Chilling methods could change meat tenderness

In a recent paper published in the Journal of Animal Science, meat scientists report that a method called blast chilling could affect pork tenderness. Researchers at the USDA-ARS, Roman L. Hruska US Meat Animal Research Center ...

Solar storms can destabilize power grids at midlatitudes

The Sun is capable of disrupting electrical systems on Earth in a variety of ways, from solar flares and coronal mass ejections to proton storms. Typically, it is only objects far above the Earth's surface, or systems at ...

Wetlands the primary source of Amazon Basin methane

The Amazon basin is an important sink of carbon dioxide, but it is also a substantial source of atmospheric methane. Tropical wetlands, including those in the Amazon, are one of the largest sources of biogenic methane and ...

Old fractures caused rare 8.6 magnitude earthquake

On 11 April 2012, an 8.6 magnitude earthquake occurred 100 kilometers (62 miles) off the coast of Sumatra. This earthquake was unusual in that it originated within the plate rather than at a plate boundary. In fact, it is ...

Rutgers team has ring prototype for touch authentication

(Phys.org)—What about using the same mobile device touchscreens used every day for direct authentication? What if your touch alone identifies you by code from the ring on your finger? A team from the WINLAB at Rutgers ...

The Everglades still threatened by excess nutrients

Since 1985, a state agency has constructed and continues to maintain hundreds of square kilometers of wetlands built to regulate the amount of nutrients reaching the Everglades in southern Florida. But this is proving to ...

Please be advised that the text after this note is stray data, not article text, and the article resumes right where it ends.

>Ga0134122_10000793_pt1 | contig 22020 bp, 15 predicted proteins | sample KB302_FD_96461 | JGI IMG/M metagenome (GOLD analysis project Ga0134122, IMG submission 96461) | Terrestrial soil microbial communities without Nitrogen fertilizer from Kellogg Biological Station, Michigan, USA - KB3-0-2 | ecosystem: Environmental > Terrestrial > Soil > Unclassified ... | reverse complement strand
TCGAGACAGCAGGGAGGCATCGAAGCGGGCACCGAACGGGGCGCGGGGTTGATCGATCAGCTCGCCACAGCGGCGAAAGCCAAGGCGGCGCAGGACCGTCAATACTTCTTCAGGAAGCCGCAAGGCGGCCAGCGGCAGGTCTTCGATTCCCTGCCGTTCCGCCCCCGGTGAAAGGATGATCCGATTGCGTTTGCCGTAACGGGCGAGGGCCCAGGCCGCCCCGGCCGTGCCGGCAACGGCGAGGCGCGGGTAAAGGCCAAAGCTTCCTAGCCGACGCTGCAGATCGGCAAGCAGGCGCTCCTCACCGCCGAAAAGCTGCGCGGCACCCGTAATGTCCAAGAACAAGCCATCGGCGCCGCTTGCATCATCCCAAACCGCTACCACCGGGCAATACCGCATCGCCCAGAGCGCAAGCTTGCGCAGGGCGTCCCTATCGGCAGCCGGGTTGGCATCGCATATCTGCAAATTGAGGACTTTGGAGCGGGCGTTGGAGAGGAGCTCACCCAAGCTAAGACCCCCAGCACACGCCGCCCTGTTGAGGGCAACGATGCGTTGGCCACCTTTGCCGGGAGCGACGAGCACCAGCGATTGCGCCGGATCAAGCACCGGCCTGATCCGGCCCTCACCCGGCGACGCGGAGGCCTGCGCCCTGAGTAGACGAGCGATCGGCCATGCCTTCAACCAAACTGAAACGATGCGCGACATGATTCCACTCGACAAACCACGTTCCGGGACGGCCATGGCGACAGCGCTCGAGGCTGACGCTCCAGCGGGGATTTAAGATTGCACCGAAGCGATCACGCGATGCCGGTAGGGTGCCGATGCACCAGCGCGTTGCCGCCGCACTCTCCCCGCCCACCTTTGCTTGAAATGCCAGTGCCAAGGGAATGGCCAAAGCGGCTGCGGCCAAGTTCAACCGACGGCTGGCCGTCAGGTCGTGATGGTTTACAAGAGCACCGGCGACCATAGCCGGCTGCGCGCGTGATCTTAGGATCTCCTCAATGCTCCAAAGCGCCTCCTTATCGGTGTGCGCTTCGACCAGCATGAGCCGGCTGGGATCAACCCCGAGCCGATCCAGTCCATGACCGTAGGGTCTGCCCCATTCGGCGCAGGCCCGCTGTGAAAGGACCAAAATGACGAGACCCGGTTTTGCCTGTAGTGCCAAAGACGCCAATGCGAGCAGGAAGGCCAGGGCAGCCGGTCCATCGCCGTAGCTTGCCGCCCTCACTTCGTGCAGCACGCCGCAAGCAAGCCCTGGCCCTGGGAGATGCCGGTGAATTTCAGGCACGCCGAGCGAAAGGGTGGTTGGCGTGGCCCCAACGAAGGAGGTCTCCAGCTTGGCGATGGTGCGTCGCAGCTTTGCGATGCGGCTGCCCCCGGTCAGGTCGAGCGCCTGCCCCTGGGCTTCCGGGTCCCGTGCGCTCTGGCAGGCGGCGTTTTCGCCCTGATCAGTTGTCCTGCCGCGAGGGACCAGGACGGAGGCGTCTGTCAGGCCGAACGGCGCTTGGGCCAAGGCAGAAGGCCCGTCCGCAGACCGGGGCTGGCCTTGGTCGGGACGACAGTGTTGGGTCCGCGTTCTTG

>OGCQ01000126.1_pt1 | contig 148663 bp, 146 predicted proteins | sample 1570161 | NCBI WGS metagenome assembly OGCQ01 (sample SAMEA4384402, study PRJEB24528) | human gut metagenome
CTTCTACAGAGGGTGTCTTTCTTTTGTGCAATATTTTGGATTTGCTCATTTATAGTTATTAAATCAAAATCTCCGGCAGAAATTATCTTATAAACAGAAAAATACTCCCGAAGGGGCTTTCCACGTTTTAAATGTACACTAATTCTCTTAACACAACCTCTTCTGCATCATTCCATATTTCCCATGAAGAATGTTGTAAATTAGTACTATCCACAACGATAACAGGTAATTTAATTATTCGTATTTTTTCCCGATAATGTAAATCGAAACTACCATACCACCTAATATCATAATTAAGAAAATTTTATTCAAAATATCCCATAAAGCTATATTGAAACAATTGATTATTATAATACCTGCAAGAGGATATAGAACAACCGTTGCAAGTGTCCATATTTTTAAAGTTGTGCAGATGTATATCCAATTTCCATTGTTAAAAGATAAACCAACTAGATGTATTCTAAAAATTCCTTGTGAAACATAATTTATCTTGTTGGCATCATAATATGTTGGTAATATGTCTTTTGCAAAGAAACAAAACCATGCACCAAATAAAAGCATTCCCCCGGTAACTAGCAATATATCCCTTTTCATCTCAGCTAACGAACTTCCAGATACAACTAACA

Low calcification in corals in the Great Barrier Reef

Reef-building coral communities in the Great Barrier Reef-the world's largest coral reef-may now be calcifying at only about half the rate that they did during the 1970s, although live coral cover may not have changed over ...

NASA to launch smartphone-operated nanosatellites

NASA is relying on a small team of engineers at its Ames Research Center at California's Moffett Field to develop three nanosatellites operated by smartphones.

A millimeter-scale, wirelessly powered cardiac device

A team of engineers at Stanford has demonstrated the feasibility of a super-small, implantable cardiac device that gets its power not from batteries, but from radio waves transmitted from outside the body. The implanted device ...

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